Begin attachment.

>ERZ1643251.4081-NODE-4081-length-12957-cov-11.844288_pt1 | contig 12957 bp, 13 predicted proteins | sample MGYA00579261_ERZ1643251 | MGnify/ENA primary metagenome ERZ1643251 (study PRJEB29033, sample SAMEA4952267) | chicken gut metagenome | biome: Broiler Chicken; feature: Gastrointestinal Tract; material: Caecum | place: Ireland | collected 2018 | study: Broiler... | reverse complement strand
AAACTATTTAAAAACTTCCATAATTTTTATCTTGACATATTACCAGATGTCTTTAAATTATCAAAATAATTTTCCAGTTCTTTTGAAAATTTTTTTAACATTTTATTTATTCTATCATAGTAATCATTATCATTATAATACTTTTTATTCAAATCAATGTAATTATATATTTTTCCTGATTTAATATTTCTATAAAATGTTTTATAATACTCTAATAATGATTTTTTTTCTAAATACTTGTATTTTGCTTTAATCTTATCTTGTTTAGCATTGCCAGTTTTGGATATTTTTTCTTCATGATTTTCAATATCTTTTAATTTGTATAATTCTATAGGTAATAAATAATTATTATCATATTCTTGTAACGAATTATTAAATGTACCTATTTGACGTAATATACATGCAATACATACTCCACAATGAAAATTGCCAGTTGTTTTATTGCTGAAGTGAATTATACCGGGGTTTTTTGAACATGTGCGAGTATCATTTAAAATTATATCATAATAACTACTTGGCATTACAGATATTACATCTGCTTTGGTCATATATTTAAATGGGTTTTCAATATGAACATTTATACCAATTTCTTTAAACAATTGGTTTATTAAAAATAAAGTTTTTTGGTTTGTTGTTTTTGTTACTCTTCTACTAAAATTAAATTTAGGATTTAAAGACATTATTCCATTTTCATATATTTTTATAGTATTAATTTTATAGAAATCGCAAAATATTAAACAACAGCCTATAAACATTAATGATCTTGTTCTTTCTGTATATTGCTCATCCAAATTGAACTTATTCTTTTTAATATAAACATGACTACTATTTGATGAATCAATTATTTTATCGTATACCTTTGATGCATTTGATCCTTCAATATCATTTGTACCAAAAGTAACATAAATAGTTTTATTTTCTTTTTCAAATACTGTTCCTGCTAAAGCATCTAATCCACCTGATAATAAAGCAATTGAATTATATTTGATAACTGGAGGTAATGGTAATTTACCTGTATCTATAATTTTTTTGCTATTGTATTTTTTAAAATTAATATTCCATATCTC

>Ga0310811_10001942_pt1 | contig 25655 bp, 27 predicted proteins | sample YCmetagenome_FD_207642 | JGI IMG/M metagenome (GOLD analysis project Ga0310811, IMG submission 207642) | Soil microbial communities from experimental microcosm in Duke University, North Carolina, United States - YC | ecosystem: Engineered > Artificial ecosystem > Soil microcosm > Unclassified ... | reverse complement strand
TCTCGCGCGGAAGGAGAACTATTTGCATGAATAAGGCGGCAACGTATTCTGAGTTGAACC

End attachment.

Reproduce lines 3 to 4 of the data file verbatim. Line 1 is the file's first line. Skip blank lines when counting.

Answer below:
>Ga0310811_10001942_pt1 | contig 25655 bp, 27 predicted proteins | sample YCmetagenome_FD_207642 | JGI IMG/M metagenome (GOLD analysis project Ga0310811, IMG submission 207642) | Soil microbial communities from experimental microcosm in Duke University, North Carolina, United States - YC | ecosystem: Engineered > Artificial ecosystem > Soil microcosm > Unclassified ... | reverse complement strand
TCTCGCGCGGAAGGAGAACTATTTGCATGAATAAGGCGGCAACGTATTCTGAGTTGAACC